Iannucci in October 2010
|Birth name||Armando Giovanni Iannucci|
28 November 1963 |
Glasgow, Scotland, UK
|Medium||Television, film, radio, stand up comedy|
|Alma mater||University of Glasgow
University College, Oxford
|Genres||Sitcom, political satire|
|Spouse||Rachael Jones (m. 1990)|
Born in Glasgow, Iannucci studied at the University of Glasgow and the University of Oxford, leaving graduate work on a PhD about John Milton to pursue a career in comedy. Starting on BBC Scotland and BBC Radio 4, his early work with Chris Morris on the radio series On the Hour was transferred to television as The Day Today. A character from this series, Alan Partridge, went on to feature in a number of Iannucci's television and radio programmes including Knowing Me Knowing You with Alan Partridge and I'm Alan Partridge. In the meantime, Iannucci also fronted the satirical Armistice review shows and in 2001 created his most personal work, The Armando Iannucci Shows, for Channel 4.
Moving back to the BBC in 2005, Iannucci created the political sitcom The Thick of It as well as the spoof documentary Time Trumpet in 2006. Winning funding from the UK Film Council, he directed a critically acclaimed feature film, In the Loop, featuring characters from The Thick of It in 2009. As a result of these works, he has been described by The Daily Telegraph as "the hardman of political satire". Iannucci created the HBO political satire Veep, and was its showrunner for four seasons from 2012 to 2015.
Other works during this period include an operetta libretto, Skin Deep, and his radio series Charm Offensive. In March 2012, it was announced that he is working on his first novel, Tongue International, described as "a satirical fantasy about a privatised language".
Iannucci was born in Glasgow. His father, also called Armando, was from Naples, while his mother was born in Glasgow to an Italian family. His father, who came to Scotland in 1950, ran a pizza factory. Iannucci has two brothers and a sister. He was educated at St Peter's Primary School, St. Aloysius' College, Glasgow, the University of Glasgow, and University College, Oxford, where he read English literature, gaining an MSt in 1986.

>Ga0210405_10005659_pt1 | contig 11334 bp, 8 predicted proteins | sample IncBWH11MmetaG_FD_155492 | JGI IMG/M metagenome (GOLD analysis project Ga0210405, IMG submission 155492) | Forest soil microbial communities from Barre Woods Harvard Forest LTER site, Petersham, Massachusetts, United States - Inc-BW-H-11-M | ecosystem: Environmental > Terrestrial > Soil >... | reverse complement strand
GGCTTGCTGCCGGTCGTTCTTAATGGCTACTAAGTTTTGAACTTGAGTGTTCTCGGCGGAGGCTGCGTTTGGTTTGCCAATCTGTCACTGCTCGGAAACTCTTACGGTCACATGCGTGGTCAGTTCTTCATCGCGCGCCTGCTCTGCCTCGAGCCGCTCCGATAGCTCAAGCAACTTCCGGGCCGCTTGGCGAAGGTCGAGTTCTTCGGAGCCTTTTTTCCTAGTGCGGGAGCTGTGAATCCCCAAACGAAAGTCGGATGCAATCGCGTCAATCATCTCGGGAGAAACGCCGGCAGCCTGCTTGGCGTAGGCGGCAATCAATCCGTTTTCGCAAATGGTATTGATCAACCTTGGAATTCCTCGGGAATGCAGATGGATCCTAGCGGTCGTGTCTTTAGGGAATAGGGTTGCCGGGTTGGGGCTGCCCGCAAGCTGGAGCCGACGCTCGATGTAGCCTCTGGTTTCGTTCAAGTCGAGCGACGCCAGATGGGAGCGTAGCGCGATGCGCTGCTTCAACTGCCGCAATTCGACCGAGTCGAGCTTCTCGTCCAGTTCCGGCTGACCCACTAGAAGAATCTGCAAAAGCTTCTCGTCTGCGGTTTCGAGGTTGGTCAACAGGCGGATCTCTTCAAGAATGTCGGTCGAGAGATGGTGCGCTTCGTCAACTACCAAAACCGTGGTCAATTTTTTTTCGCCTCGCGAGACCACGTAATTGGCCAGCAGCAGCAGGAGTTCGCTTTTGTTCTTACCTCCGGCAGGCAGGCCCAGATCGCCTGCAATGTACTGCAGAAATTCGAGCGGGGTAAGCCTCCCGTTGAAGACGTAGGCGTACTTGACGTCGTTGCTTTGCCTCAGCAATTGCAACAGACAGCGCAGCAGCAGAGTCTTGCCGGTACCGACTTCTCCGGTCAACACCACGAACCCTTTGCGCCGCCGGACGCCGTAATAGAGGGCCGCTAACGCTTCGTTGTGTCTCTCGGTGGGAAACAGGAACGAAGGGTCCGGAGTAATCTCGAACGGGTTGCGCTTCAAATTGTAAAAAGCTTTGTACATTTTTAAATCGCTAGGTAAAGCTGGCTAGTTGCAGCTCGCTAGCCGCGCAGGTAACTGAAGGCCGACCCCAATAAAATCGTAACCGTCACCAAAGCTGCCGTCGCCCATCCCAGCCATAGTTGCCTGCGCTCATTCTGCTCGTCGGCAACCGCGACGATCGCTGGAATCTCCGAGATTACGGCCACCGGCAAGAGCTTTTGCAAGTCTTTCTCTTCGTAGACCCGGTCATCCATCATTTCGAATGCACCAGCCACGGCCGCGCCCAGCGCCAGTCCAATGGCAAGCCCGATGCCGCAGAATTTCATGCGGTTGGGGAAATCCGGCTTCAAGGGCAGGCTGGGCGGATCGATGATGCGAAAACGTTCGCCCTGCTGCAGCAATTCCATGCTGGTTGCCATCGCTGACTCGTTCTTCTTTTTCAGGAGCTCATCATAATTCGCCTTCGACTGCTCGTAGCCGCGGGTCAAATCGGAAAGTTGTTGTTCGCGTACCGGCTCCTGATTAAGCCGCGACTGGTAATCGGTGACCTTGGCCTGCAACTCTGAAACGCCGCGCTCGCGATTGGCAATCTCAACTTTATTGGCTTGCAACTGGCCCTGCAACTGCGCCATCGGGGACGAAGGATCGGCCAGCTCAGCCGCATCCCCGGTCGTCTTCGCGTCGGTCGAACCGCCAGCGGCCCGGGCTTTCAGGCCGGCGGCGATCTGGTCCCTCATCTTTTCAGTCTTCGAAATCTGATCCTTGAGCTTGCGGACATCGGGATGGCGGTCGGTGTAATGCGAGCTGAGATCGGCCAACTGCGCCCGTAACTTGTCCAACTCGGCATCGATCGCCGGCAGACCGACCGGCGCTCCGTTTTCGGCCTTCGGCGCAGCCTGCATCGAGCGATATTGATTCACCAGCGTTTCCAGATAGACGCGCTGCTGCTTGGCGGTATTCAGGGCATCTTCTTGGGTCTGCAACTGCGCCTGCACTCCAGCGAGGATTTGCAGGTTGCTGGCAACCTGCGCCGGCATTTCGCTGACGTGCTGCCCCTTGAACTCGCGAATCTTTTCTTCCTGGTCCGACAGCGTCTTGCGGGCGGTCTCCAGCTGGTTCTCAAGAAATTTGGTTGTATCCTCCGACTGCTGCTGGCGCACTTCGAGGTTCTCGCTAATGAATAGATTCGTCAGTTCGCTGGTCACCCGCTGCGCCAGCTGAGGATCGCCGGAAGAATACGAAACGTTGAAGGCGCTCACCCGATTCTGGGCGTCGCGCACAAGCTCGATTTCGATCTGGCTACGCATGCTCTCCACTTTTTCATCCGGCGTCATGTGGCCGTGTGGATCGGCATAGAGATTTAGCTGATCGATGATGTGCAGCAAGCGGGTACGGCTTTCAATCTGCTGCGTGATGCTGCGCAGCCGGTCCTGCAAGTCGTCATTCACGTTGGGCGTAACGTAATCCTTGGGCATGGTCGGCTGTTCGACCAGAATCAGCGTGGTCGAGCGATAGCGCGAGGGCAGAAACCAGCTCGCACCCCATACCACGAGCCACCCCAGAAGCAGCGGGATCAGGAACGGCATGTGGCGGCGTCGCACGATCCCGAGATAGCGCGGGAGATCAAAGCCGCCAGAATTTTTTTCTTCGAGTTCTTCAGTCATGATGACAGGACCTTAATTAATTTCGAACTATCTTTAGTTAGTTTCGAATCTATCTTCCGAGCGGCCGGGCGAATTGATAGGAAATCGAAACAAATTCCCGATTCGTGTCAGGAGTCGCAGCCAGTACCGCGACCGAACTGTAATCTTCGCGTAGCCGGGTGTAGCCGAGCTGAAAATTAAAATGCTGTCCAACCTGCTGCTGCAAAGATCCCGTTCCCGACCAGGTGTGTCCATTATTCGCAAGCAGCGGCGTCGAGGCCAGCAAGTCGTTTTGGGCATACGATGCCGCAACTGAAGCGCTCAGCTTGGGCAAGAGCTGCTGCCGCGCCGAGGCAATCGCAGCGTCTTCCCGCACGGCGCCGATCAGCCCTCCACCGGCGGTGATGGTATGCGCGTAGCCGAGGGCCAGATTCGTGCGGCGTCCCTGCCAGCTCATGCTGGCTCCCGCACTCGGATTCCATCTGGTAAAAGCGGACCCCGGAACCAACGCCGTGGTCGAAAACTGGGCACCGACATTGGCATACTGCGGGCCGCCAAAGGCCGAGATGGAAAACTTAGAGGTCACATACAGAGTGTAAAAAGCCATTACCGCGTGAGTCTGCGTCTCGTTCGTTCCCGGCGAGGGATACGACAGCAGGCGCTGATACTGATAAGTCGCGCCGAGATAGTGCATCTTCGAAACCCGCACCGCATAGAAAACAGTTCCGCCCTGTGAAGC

In his teens, he thought seriously about becoming a Roman Catholic priest. He abandoned graduate work on 17th-century religious language, with particular reference to Milton's Paradise Lost, to pursue his career in comedy.
After making several programmes at BBC Scotland in the early 1990s such as No' The Archie McPherson Show, he moved to BBC Radio in London, making radio shows including Armando Iannucci for BBC Radio 1, which featured a number of comedians he was to collaborate with for many years, including David Schneider, Peter Baynham, Steve Coogan and Rebecca Front.
Iannucci first received widespread fame as the producer for On the Hour on Radio 4, which transferred to television as The Day Today. He received critical acclaim for both his own talents as a writer and a producer, and for first bringing together such comics as Chris Morris, Richard Herring, Stewart Lee, Peter Baynham and Steve Coogan. The members of this group went on to work on separate projects and create a new comedy "wave" pre-New Labour: Morris went on to create Brass Eye, Blue Jam and the Chris Morris Music Show; Stewart Lee and Richard Herring created Fist of Fun and This Morning with Richard Not Judy.
Baynham was closely involved with both Morris's and Lee & Herring's work - simultaneously at one point. Lee would go on to co-write the controversial Jerry Springer: The Opera, but perhaps the most famous "alumnus" of this group is Steve Coogan's character Alan Partridge, who first appeared in On the Hour, and has featured in multiple spin-off series. Between 1995 and 1999, Iannucci produced and hosted The Saturday Night Armistice.
In 2000, he created two pilot episodes for Channel 4, which became The Armando Iannucci Shows. This was an eight-part series for Channel 4 broadcast in 2001, written with Andy Riley and Kevin Cecil. The series consisted of Iannucci pondering pseudo-philosophical and jocular ideas and fantasies in between surreal sketches. Iannucci has been quoted as saying it is the comedy series he is most proud of making. He told The Metro in April 2007 "The Armando Iannucci Show [sic] on Channel 4 came out around 9/11, so it was overlooked for good reasons. People had other things on their minds. But that was the closest to me expressing my comic outlook on life."
After championing Yes Minister on the BBC's Britain's Best Sitcom, Iannucci devised, directed and was chief writer of The Thick of It, a political satire-cum-farce for BBC Four. It starred Chris Langham as an incompetent cabinet minister being manipulated by a cynical Press Officer, played by Peter Capaldi and based on Tony Blair's former Press Secretary Alastair Campbell. It was first broadcast for two short series on BBC Four in 2005, initially with a small cast focusing on a government minister, his advisers and their party's spin-doctor. The cast was significantly expanded for two hour-long specials to coincide with Christmas and Gordon Brown's appointment as prime minister in 2007, which saw new characters forming the opposition party added to the cast. These characters continued when the show switched channels to BBC Two for its third series in 2009. A fourth series about a coalition government was broadcast in 2012, with the last episode transmitted. In a 2012 interview, Iannucci said the fourth series of the programme would probably be its last.